Ministering or Mastering? Reflections on 1 Samuel 2:18-20, 26

Lectionary Reflections
1 Samuel 2:18-20, 26
December 27, 2015

We all know that the Sunday after Christmas, like the first Sunday after Easter, are among the most sparsely attended times of the church year. You will be there (unless of course you have an associate who will lead, while you head for a warmer clime) because you are paid to be there; some musician or other will show up, usually a substitute; Aunt and Uncle Williams will be there, because they come no matter what day it is. A few very reluctant kids, either accompanied by their parents or dropped off by them, fidgeting in the first row, along with a sleepy usher or two, will make up the crowd. If the weather is bad, one or two of these will not be in attendance either. And a happy Lord's Day to you!

This is no time to upbraid those sluggards who have slept in; you are not preaching to them in any case. So, just who is your audience this Sunday, besides God of course? Let me suggest that the chief listener today is you, the preacher. This hardly implies that you are not a listener to your other sermons, but since so few have come today, it is the perfect time for you to hold a conversation with yourself. If the tiny crowd wishes to listen in, they are more than welcome.

It is in a certain sense the beginning of a new year of your ministry. I know that the Christian year began on the first Sunday of Advent, but I also know that January 1 looms, and new beginnings are on everyone's mind. So, why not start your resolutions today, based on an evaluation of just what you think you are doing as minister of this congregation? What precisely is your work here, with this particular group of God's people? Are you ministering with them or at them or to them? Or are you attempting in one way or another to master them, to use them for your own benefit? That last may sound harsh, but I wonder if it might help us to be more blunt and bold as we reflect on the work we have been called to do.

I think 1 Samuel 2 may help us in our reflection. I think I know why this text has been chosen for this Sunday. Samuel is a young boy, and he has been left at the temple of Shiloh by his mother Hannah as a fulfillment of the vow that she made to YHWH: if YHWH would grant her a son, she would "lend" him (Hebrew sh'aul) to YHWH as priest for his entire life. There is a lovely pun in this word, one that moves in several directions. The verb "to lend" (sh'al) can mean lend or give, but it can also mean "ask." When Hannah names her son Samuel, she claims that name is based on the verb "to ask" (1 Sam. 1:20). That is a possible meaning, but the usual meaning of the verb "to ask" leads us to the name Saul, not Samuel, which clearly means "God hears." Thus, Samuel's naming prefigures the later deep conflict with the first king of Israel.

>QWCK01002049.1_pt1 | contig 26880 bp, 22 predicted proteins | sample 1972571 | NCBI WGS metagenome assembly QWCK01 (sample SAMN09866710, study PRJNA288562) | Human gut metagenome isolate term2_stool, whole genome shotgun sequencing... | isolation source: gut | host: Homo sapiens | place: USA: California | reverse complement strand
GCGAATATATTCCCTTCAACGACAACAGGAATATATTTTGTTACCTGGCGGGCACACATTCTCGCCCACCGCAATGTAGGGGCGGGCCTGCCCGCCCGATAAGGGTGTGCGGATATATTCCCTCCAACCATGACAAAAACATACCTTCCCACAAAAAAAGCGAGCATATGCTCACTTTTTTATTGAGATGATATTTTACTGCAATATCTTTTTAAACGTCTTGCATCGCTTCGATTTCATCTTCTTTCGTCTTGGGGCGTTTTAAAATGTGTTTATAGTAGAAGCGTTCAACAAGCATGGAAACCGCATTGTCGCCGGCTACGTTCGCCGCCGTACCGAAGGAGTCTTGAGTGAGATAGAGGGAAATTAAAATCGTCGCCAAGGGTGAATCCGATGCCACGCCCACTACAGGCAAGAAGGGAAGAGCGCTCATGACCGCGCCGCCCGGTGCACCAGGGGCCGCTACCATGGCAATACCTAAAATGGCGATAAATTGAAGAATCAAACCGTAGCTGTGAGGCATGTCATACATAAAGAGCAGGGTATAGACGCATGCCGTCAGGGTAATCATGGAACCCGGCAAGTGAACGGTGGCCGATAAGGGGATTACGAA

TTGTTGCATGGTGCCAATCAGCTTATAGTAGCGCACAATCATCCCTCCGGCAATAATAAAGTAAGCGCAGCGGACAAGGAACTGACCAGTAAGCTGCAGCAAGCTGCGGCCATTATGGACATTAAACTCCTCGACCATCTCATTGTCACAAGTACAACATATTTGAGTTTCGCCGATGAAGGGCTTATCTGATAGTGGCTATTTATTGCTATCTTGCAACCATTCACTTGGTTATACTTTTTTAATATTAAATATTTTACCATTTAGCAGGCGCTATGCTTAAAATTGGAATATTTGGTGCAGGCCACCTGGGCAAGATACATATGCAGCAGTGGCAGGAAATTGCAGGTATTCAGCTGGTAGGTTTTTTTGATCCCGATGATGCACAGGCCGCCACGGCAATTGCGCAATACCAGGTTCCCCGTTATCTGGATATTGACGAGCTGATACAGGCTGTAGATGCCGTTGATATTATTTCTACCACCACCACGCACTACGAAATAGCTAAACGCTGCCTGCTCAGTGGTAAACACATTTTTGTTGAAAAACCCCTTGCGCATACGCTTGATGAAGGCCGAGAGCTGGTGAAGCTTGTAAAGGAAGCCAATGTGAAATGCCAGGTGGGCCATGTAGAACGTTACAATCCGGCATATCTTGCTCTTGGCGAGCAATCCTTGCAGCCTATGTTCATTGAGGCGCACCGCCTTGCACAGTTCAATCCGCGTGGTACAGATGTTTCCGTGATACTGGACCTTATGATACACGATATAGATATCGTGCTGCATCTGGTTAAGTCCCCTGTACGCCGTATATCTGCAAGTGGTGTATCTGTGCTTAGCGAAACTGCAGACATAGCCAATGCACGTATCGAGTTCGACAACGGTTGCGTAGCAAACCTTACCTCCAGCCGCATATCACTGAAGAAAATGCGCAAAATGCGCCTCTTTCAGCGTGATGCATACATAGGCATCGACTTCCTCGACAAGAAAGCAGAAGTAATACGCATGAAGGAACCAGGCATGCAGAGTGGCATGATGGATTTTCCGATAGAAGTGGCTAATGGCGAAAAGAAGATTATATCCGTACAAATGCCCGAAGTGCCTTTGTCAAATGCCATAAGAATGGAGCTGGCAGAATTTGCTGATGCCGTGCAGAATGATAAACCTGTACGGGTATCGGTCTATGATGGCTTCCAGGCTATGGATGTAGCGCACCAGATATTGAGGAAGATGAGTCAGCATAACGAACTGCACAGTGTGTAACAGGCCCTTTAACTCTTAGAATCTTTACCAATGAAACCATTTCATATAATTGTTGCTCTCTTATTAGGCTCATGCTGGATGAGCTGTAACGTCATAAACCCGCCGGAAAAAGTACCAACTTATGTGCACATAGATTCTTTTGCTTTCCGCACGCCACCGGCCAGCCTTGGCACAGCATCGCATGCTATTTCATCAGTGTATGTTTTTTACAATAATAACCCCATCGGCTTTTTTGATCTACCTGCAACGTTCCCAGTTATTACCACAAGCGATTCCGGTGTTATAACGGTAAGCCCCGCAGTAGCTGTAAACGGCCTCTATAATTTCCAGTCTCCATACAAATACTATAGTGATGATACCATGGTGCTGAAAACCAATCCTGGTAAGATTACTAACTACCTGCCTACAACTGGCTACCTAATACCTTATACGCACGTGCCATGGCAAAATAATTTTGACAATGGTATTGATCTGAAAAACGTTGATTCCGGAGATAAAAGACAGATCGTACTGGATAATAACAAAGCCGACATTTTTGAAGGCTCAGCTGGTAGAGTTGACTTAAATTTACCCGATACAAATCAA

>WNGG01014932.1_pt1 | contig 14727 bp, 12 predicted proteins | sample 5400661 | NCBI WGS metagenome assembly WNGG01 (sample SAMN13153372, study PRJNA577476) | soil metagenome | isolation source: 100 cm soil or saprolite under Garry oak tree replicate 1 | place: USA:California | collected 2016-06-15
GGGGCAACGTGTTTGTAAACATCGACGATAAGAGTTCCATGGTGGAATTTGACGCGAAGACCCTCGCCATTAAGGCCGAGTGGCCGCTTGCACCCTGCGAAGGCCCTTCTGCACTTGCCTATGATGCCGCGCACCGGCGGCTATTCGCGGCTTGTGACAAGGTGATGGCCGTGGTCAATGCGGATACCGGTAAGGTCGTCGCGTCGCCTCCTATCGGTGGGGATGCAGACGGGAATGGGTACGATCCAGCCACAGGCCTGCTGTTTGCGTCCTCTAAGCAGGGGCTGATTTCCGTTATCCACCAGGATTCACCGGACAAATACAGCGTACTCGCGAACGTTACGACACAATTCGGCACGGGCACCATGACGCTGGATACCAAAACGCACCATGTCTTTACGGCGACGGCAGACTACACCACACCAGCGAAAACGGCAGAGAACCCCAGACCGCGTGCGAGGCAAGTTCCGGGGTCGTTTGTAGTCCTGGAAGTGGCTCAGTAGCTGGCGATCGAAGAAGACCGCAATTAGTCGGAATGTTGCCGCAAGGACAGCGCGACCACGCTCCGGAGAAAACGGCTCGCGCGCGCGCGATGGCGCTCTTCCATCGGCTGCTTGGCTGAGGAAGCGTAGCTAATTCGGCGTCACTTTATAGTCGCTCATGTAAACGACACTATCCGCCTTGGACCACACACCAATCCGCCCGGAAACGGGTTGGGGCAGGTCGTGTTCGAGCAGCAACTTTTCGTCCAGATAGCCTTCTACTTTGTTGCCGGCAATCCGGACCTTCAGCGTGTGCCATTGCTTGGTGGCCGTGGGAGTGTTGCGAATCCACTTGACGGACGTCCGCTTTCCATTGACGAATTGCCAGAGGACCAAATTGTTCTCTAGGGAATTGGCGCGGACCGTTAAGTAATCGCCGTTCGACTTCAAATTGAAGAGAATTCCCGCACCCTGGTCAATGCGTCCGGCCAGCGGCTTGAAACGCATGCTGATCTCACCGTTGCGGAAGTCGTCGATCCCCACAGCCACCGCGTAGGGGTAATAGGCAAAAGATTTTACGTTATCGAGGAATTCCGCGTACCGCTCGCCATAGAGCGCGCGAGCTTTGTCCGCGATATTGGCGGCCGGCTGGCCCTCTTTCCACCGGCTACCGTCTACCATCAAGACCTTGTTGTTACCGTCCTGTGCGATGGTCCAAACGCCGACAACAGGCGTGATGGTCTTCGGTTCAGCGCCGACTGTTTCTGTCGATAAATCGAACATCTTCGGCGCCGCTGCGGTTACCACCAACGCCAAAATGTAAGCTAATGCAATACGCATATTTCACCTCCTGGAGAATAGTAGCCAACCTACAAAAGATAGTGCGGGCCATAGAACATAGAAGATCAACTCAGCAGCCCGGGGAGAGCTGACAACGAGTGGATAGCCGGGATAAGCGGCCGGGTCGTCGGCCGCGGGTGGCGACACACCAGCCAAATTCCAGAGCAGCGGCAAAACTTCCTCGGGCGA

So the very young Samuel is left in Shiloh under the tutelage of the aged and ineffectual priest, Eli. This story bears echoes of the New Testament stories found in Luke's gospel where the very young Jesus is left (in this case inadvertently) in the temple by his parents. When they find him, he is astounding the learned men of the place, along with his frantic parents, with his great wisdom (see Luke 2:41-52). Also, in the previous story in Luke, Jesus is presented in the temple as an infant and is spoken of in portentous ways by Simeon and the aged Anna to the amazement of his parents (again!) (Luke 2:22-38). I imagine we are to remember those New Testament tales as we read this one. But I suggest that we can do that another time; today I wish to focus on my ministry in the light of this story.

In 1 Samuel 2:18 we are told that Samuel was "ministering before the face of YHWH, a young boy dressed in a linen ephod." The word "minister" (sharet) is usually used in a very technical sense as the actions of a priest, sacrificing, leading worship, etc. To emphasize the role Samuel is playing, he wears the classic garment of the priests, an ephod. This is a short and rude loincloth, setting aside its wearer as a member of the clergy of the day. (Later, in 2 Samuel 6, we will witness the warrior/king David donning an ephod and whirling and dancing as he brings the Ark of the Covenant up to Jerusalem as the crowning glory of his ascension to the kingship of a united Israel. His furious wife, Michal, accuses him of "exposing himself" like some common buffoon before even his lowliest servants. It appears that one of David's goals when he slipped the tiny ephod on over his powerful and muscular body was precisely to expose himself to his people as their potent king!) In this story Samuel has very early in his boyhood assumed the role of priest at Shiloh.

The story adds a delightful and touching bit, when we are told that Hannah, his mother, would come each year for sacrifice to Shiloh and bring her son a "little robe" (1 Sam. 2:19). Hannah may have felt the necessity of "lending" her son to YHWH to fulfill her vow, but she has hardly forgotten the little boy; one can picture her each year lovingly sewing a slightly larger robe to give to Samuel as he grows. I can imagine that robe was a welcome gift, a larger and warmer covering than the ephod, helping the boy to withstand the cold winters of the isolated northern shrine.